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Prototype Complex Enterprise Solutions with Just Your Workstation : Page 2

Before embarking on a hardware purchasing spree to prototype and test that clustered backend solution you're planning, learn how virtualization enables you to build a prototype right on your desktop.


Establish the Virtual Environment

This section elaborates on the steps required to establish a multi-machine virtual cluster that could run pairs of Web servers, application servers, and databases (see Sidebar 1: Requirements for Virtual Cluster Prototype). It describes what it takes to establish the cluster topologies with and without hardware firewalls, as well as load balancers simulated through virtual machines (see Sidebar 2: Prototyping Strategy).

Step 1: Determine Guest Machine Template
To save time and expedite the effort, you should establish a "template machine" that contains all the required components for your virtual machines. The example prototype uses MySQL 5.1 with cluster extensions installed on the template machine.

Your configuration depends on your needs and the nature of the prototype (security, size, performance requirements, etc.). You could select a "hardened" installation with only the smallest, safest set of operating system components. In that event, you should still have at least one file-transfer protocol available, so that you can add components to your virtual machines later if needed. Another approach is installing the operating system with all the options you can imagine. This installation would certainly require more resources from the virtual machine.

Click to enlarge 
Figure 1. Virtual CD Drive Mapped to ISO Image

Step 2: Install Guest Machine
VMware Workstation offers two convenient ways to install the operating system:
  1. From the host machine's physical CD/DVD drive
  2. From the virtual CD/DVD drive (i.e., from the ISO image on the physical machine's hard drive)

Virtual drive installation is very quick. You may find it more convenient to have ISO images for your operating system, but keep in mind that if you have a multi-CD installation you will need to remap the virtual CD (ISO image) every time you are asked to continue installation from the next CD. For this reason, I found downloading the Server ISO or DVD ISO images for Linux distributions (e.g., CentOS) very convenient (see Figure 1).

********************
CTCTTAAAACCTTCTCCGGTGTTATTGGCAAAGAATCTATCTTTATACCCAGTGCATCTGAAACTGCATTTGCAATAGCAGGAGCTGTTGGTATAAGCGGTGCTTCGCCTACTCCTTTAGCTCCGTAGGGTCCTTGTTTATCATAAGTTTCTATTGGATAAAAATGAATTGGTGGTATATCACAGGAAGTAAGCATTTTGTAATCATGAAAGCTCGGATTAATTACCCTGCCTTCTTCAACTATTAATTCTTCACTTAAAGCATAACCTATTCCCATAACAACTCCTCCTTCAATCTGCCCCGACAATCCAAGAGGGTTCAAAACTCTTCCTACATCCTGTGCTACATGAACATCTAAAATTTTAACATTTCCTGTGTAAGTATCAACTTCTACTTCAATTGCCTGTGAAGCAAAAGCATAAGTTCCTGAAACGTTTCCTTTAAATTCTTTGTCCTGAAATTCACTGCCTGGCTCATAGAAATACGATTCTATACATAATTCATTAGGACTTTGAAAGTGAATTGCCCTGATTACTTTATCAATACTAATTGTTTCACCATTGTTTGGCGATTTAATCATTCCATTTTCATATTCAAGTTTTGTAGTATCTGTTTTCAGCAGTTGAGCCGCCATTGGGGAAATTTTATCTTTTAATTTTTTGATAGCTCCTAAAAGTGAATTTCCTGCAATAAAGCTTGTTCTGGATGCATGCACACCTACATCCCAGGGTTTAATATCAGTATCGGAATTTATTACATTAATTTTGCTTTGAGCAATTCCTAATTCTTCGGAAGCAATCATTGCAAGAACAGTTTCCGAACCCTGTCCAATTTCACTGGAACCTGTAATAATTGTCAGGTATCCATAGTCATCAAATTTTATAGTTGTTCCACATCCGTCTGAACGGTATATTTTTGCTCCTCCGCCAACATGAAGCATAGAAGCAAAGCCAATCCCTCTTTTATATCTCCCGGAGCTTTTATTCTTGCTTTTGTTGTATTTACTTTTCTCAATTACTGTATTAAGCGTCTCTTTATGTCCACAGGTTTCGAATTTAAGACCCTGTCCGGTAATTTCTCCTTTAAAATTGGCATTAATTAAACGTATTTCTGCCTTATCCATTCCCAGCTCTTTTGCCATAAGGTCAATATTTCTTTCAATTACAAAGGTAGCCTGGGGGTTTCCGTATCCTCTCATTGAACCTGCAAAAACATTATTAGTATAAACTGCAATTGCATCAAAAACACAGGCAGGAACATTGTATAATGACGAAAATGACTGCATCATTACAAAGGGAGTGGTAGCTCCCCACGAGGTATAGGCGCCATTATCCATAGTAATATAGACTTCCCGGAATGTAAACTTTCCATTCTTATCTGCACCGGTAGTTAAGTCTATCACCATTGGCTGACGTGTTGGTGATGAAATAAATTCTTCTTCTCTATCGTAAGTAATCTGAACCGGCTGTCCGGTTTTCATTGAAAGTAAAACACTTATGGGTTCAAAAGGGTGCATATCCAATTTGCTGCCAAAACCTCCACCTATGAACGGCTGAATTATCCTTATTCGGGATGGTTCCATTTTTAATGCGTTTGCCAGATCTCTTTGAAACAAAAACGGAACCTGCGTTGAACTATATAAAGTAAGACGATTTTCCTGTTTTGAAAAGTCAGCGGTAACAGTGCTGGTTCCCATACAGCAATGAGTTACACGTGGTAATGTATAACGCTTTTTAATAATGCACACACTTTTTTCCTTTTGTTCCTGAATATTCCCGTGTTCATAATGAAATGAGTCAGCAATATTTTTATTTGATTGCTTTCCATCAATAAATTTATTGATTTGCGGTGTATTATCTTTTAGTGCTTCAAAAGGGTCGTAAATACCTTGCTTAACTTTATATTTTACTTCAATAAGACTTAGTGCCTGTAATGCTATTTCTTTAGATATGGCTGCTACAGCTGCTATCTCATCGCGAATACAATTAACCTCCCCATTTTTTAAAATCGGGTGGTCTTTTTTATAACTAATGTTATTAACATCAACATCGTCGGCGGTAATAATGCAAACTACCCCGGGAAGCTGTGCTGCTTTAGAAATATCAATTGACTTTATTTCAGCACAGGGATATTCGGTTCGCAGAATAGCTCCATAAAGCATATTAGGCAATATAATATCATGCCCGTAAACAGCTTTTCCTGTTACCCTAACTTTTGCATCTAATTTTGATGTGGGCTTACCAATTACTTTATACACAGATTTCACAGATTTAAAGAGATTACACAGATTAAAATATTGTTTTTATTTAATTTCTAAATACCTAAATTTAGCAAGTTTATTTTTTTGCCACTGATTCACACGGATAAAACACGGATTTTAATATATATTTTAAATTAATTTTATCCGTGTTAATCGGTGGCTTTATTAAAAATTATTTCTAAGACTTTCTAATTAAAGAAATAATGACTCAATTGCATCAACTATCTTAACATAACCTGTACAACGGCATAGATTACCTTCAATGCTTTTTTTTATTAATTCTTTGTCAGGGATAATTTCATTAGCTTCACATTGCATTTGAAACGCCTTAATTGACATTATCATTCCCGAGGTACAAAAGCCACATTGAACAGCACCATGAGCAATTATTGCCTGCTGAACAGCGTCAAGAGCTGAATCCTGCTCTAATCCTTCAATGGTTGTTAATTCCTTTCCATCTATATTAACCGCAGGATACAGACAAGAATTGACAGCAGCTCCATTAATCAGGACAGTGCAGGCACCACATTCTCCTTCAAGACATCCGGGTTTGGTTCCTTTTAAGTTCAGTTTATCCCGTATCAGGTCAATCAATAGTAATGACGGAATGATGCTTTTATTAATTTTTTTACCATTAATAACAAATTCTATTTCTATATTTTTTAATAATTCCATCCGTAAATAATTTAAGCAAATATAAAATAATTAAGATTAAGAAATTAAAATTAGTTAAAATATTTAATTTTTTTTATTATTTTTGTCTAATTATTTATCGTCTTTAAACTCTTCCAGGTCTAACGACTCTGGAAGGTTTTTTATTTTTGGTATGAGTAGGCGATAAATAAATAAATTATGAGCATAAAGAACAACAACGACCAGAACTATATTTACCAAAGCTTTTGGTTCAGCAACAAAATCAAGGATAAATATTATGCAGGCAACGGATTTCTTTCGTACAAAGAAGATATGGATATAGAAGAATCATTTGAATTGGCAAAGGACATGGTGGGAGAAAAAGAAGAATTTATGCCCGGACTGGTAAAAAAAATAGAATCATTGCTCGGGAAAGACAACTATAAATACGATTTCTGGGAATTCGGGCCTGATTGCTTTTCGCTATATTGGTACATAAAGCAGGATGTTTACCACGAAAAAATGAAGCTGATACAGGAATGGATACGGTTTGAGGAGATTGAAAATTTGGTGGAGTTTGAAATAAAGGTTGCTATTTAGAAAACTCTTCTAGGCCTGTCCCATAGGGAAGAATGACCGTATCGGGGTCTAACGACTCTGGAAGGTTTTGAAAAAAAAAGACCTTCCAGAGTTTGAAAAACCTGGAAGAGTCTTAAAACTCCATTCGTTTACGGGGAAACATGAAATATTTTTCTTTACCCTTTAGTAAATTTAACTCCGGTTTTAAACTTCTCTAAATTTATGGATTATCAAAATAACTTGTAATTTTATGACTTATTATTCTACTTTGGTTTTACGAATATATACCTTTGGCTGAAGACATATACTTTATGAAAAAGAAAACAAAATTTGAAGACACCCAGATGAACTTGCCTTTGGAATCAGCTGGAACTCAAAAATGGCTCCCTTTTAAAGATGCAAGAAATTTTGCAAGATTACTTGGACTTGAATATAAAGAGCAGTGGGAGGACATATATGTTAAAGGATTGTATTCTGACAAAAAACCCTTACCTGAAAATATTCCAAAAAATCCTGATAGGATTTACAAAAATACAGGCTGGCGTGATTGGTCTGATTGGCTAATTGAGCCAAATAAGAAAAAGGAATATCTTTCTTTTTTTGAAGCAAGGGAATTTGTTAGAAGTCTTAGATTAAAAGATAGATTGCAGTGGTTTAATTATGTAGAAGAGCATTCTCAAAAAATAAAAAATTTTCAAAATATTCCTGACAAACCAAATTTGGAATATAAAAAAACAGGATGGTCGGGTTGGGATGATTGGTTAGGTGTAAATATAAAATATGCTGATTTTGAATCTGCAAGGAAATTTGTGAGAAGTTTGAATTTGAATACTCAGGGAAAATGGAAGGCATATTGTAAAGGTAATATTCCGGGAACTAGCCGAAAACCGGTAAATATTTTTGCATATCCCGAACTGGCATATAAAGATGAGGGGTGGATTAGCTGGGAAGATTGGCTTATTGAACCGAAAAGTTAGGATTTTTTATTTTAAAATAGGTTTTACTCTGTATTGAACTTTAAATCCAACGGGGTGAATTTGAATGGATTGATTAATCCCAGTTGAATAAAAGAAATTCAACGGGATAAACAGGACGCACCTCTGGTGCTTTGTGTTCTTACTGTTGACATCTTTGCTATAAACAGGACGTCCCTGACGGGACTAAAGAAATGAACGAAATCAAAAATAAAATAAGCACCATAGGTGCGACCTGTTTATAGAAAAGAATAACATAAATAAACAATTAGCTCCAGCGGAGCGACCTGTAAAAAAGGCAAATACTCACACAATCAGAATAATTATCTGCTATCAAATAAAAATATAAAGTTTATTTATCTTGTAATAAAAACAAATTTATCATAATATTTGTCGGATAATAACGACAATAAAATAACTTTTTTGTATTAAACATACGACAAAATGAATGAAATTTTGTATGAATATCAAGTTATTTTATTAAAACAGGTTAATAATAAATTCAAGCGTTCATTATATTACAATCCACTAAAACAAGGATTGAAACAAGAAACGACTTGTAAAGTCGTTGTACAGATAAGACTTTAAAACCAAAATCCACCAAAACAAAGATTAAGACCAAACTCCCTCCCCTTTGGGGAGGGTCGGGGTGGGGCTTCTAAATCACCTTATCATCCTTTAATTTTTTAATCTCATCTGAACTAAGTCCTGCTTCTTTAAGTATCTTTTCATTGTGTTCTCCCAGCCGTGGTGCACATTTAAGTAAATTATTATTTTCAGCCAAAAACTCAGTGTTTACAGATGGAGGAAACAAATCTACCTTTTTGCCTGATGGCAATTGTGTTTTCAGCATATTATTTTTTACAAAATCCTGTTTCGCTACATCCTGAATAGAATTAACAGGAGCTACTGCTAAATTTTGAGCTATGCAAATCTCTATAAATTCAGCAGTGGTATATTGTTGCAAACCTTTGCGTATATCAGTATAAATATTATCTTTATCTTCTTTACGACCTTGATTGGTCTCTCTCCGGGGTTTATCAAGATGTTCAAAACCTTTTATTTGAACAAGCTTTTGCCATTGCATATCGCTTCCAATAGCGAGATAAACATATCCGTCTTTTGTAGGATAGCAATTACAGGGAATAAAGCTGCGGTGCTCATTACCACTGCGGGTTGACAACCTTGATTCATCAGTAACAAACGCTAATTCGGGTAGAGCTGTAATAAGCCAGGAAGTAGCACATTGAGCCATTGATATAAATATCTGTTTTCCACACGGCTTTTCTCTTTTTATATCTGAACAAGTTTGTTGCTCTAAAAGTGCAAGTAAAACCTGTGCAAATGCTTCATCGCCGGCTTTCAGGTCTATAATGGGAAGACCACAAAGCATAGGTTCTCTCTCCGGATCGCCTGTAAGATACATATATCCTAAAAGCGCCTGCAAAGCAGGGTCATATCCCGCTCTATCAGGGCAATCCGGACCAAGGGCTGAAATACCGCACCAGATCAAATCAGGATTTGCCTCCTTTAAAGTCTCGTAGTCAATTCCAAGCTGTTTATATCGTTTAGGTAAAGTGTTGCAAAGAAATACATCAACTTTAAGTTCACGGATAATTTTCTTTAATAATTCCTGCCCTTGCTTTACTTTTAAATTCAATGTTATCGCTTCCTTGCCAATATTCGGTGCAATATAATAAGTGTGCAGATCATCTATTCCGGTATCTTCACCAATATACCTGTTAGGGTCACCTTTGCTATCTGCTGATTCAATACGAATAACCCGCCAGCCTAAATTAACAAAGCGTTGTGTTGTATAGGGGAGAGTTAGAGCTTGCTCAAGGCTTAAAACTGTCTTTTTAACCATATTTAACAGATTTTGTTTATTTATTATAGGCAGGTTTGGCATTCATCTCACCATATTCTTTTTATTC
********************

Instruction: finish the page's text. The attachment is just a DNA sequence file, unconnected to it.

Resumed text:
Each CentOS Linux 3 guest will be installed in a non-graphic mode, which occupies about 1GB of space on the hard drive and runs minimal kernel services requiring between 192MB and 256MB of memory per virtual machine.

When you install the guest operating system, VMware requires you to specify all the basic parameters for your virtual machine: memory, network, allocated drive storage. For the template operating system, I usually select the default options and NAT (Network Address Translation) networking. You can customize these options later.

Click to enlarge 
Figure 2. Specifying the Type of the Clone

Step 3: Create Clones
The ability to clone the virtual machines is the primary reason for having a template operating system in the first place. You will use it to create clone machines (i.e., other members in the cluster).

With VMware 5.5, creating clones of the virtual guests is generally a simple process. It enables you to create a linked or a full clone (see Figure 2). Linked clone is an especially convenient feature for the type of prototype discussed here. As the name implies, it creates a clone whose installation files are linked to a "parent", an original virtual machine, and for which VMware creates only the specific configuration files. If you do not plan to move these clone machines around, linked clones are probably the best solution. If you plan on moving the guest machines across multiple host machines, I recommend going with the full clone option. It creates a full replica of the parent virtual machine.

For the example, I created three clones of the templated Linux-with-MySQL installation.

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